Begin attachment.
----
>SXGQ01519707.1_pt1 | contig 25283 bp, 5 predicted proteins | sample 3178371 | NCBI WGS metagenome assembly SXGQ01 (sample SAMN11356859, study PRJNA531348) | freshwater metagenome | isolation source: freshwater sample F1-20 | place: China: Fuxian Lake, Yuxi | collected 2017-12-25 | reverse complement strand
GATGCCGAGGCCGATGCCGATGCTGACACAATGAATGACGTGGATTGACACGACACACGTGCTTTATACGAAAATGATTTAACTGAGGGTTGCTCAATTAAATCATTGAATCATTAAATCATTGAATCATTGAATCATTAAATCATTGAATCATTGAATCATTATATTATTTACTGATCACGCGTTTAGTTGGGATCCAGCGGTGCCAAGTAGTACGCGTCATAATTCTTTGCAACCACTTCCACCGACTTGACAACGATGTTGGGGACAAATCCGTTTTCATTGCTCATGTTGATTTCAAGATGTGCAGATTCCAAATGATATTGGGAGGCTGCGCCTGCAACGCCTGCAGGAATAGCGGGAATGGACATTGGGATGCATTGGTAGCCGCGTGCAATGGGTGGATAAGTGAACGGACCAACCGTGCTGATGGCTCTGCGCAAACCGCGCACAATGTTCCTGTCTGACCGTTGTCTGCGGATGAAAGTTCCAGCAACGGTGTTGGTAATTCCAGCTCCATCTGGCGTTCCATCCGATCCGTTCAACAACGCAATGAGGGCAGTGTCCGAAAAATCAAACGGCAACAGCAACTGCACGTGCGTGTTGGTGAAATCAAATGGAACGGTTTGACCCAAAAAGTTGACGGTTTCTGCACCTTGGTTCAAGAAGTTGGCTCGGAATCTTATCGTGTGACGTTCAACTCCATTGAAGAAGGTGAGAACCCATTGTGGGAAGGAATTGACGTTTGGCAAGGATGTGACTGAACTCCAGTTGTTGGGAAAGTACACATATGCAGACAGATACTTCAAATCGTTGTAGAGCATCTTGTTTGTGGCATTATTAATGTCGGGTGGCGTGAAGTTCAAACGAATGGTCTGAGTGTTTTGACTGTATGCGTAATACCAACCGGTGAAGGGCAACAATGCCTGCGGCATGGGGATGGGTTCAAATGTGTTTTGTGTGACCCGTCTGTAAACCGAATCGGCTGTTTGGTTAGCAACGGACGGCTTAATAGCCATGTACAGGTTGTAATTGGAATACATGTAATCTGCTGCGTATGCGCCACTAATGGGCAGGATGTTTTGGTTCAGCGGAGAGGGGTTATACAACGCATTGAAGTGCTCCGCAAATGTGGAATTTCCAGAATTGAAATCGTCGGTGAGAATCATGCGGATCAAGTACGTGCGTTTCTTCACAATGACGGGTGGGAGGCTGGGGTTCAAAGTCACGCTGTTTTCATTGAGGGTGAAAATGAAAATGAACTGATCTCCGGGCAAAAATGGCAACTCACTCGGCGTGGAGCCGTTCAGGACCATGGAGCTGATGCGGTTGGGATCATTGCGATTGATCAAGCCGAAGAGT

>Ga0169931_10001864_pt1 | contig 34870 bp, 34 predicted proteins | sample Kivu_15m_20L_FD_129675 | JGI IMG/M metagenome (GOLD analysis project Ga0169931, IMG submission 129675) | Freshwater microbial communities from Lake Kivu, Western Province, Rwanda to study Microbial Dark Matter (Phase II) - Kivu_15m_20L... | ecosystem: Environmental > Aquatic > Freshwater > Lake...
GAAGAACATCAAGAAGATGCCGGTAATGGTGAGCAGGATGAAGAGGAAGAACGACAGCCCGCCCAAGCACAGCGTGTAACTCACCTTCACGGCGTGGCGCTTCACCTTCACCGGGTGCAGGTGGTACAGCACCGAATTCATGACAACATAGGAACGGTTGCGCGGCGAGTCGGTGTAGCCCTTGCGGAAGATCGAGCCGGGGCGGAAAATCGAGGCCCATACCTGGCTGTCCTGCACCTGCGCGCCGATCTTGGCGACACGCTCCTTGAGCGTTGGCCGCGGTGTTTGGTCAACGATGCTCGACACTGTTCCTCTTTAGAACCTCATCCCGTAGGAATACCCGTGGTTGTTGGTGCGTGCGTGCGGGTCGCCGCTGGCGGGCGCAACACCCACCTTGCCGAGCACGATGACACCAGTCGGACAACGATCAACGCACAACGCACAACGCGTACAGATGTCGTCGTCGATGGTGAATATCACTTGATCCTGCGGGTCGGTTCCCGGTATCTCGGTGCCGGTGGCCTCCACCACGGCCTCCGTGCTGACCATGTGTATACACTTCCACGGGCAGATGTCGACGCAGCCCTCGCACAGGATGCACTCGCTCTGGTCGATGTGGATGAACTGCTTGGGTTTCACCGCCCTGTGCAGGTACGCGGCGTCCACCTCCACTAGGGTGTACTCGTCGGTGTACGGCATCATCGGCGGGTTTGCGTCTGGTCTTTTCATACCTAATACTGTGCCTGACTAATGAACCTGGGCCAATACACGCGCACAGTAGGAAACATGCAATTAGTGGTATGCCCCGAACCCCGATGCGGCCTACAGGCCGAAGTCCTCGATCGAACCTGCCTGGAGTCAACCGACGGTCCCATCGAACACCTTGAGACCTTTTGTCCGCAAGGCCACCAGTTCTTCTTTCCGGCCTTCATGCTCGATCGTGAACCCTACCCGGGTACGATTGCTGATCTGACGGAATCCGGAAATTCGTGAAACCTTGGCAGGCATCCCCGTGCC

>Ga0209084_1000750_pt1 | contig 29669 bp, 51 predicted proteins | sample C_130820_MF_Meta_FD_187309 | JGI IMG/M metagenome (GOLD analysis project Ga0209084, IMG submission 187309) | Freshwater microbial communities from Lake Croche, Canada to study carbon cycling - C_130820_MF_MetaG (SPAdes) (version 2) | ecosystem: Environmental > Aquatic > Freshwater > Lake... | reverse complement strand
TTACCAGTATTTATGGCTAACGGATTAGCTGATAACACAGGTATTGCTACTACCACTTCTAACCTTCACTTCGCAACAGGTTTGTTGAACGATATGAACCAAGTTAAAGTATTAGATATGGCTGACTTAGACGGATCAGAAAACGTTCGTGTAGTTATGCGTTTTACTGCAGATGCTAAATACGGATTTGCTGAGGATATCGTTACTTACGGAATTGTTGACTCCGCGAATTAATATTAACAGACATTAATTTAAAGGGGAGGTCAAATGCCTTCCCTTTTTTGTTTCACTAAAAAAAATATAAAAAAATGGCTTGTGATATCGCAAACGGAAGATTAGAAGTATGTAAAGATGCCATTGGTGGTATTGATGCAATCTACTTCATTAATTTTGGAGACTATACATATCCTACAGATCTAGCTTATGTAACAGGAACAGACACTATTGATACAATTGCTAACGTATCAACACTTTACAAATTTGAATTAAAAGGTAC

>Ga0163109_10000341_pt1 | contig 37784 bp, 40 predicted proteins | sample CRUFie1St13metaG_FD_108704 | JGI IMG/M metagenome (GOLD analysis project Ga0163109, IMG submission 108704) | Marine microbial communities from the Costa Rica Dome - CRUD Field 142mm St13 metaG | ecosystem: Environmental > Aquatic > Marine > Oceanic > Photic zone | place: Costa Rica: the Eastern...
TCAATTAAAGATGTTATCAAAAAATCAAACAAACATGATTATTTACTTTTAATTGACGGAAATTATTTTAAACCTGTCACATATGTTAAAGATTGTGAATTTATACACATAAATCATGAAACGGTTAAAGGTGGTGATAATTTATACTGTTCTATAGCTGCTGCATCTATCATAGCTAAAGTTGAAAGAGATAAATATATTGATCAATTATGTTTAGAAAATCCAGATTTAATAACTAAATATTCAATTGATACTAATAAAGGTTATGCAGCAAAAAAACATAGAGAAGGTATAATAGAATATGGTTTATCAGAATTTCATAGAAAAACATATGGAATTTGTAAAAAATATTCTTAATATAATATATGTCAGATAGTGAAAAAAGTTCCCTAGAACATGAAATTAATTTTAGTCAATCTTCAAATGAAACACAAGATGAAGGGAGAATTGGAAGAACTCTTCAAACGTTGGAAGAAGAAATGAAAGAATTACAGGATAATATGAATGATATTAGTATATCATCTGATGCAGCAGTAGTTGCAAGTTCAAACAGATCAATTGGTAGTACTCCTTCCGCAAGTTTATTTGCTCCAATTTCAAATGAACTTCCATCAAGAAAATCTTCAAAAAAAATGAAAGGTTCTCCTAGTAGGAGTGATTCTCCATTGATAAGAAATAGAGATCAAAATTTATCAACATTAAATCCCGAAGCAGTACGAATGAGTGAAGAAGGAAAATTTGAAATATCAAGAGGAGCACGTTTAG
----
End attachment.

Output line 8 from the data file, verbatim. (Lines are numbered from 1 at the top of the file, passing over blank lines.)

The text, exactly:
TCAATTAAAGATGTTATCAAAAAATCAAACAAACATGATTATTTACTTTTAATTGACGGAAATTATTTTAAACCTGTCACATATGTTAAAGATTGTGAATTTATACACATAAATCATGAAACGGTTAAAGGTGGTGATAATTTATACTGTTCTATAGCTGCTGCATCTATCATAGCTAAAGTTGAAAGAGATAAATATATTGATCAATTATGTTTAGAAAATCCAGATTTAATAACTAAATATTCAATTGATACTAATAAAGGTTATGCAGCAAAAAAACATAGAGAAGGTATAATAGAATATGGTTTATCAGAATTTCATAGAAAAACATATGGAATTTGTAAAAAATATTCTTAATATAATATATGTCAGATAGTGAAAAAAGTTCCCTAGAACATGAAATTAATTTTAGTCAATCTTCAAATGAAACACAAGATGAAGGGAGAATTGGAAGAACTCTTCAAACGTTGGAAGAAGAAATGAAAGAATTACAGGATAATATGAATGATATTAGTATATCATCTGATGCAGCAGTAGTTGCAAGTTCAAACAGATCAATTGGTAGTACTCCTTCCGCAAGTTTATTTGCTCCAATTTCAAATGAACTTCCATCAAGAAAATCTTCAAAAAAAATGAAAGGTTCTCCTAGTAGGAGTGATTCTCCATTGATAAGAAATAGAGATCAAAATTTATCAACATTAAATCCCGAAGCAGTACGAATGAGTGAAGAAGGAAAATTTGAAATATCAAGAGGAGCACGTTTAG